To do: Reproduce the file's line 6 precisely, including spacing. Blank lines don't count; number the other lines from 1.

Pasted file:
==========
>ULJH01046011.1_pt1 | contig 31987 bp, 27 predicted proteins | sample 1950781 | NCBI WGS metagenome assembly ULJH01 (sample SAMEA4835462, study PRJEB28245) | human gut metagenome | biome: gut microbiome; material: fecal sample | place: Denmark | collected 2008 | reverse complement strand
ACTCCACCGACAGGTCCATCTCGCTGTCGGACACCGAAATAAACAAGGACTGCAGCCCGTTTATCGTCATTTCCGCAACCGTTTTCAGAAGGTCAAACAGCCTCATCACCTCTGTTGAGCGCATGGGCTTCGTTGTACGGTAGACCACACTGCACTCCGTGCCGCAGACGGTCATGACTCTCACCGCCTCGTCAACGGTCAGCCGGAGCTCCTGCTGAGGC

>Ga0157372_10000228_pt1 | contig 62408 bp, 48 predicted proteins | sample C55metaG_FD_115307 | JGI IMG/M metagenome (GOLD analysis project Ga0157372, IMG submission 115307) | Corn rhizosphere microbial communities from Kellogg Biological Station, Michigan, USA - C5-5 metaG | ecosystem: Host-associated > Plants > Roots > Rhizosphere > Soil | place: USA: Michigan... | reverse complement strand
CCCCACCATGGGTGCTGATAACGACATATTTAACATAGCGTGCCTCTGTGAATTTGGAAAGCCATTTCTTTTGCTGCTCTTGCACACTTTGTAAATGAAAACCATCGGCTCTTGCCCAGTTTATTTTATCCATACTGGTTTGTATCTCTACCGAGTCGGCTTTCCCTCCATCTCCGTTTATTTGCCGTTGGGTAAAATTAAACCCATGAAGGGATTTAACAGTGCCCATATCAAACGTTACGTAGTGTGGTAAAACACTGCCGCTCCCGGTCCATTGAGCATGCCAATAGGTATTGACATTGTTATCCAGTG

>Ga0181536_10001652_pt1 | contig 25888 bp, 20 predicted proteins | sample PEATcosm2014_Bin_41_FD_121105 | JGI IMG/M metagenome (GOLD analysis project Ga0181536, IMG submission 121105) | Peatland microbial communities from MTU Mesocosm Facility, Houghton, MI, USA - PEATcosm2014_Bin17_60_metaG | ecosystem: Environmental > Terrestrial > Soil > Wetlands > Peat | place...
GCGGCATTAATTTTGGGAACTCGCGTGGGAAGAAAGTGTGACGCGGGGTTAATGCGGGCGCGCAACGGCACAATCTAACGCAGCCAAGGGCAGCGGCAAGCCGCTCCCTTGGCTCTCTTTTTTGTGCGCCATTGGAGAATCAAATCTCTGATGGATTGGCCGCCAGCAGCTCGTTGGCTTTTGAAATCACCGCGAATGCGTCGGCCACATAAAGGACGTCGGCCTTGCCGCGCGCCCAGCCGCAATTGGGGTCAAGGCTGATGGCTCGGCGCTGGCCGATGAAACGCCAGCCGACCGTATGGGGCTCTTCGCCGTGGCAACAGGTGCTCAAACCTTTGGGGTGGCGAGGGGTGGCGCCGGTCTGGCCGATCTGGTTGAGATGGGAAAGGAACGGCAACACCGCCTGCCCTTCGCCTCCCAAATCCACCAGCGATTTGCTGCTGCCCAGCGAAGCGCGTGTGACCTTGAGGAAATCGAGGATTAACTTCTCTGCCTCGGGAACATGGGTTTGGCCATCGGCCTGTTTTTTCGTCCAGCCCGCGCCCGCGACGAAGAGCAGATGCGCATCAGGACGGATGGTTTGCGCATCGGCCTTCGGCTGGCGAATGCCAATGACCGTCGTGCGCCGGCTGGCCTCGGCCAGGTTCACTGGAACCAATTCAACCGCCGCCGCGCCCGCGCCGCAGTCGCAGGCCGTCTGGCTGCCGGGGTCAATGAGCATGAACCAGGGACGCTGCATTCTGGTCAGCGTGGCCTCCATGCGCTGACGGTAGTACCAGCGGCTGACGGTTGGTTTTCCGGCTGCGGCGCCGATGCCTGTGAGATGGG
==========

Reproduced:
GCGGCATTAATTTTGGGAACTCGCGTGGGAAGAAAGTGTGACGCGGGGTTAATGCGGGCGCGCAACGGCACAATCTAACGCAGCCAAGGGCAGCGGCAAGCCGCTCCCTTGGCTCTCTTTTTTGTGCGCCATTGGAGAATCAAATCTCTGATGGATTGGCCGCCAGCAGCTCGTTGGCTTTTGAAATCACCGCGAATGCGTCGGCCACATAAAGGACGTCGGCCTTGCCGCGCGCCCAGCCGCAATTGGGGTCAAGGCTGATGGCTCGGCGCTGGCCGATGAAACGCCAGCCGACCGTATGGGGCTCTTCGCCGTGGCAACAGGTGCTCAAACCTTTGGGGTGGCGAGGGGTGGCGCCGGTCTGGCCGATCTGGTTGAGATGGGAAAGGAACGGCAACACCGCCTGCCCTTCGCCTCCCAAATCCACCAGCGATTTGCTGCTGCCCAGCGAAGCGCGTGTGACCTTGAGGAAATCGAGGATTAACTTCTCTGCCTCGGGAACATGGGTTTGGCCATCGGCCTGTTTTTTCGTCCAGCCCGCGCCCGCGACGAAGAGCAGATGCGCATCAGGACGGATGGTTTGCGCATCGGCCTTCGGCTGGCGAATGCCAATGACCGTCGTGCGCCGGCTGGCCTCGGCCAGGTTCACTGGAACCAATTCAACCGCCGCCGCGCCCGCGCCGCAGTCGCAGGCCGTCTGGCTGCCGGGGTCAATGAGCATGAACCAGGGACGCTGCATTCTGGTCAGCGTGGCCTCCATGCGCTGACGGTAGTACCAGCGGCTGACGGTTGGTTTTCCGGCTGCGGCGCCGATGCCTGTGAGATGGG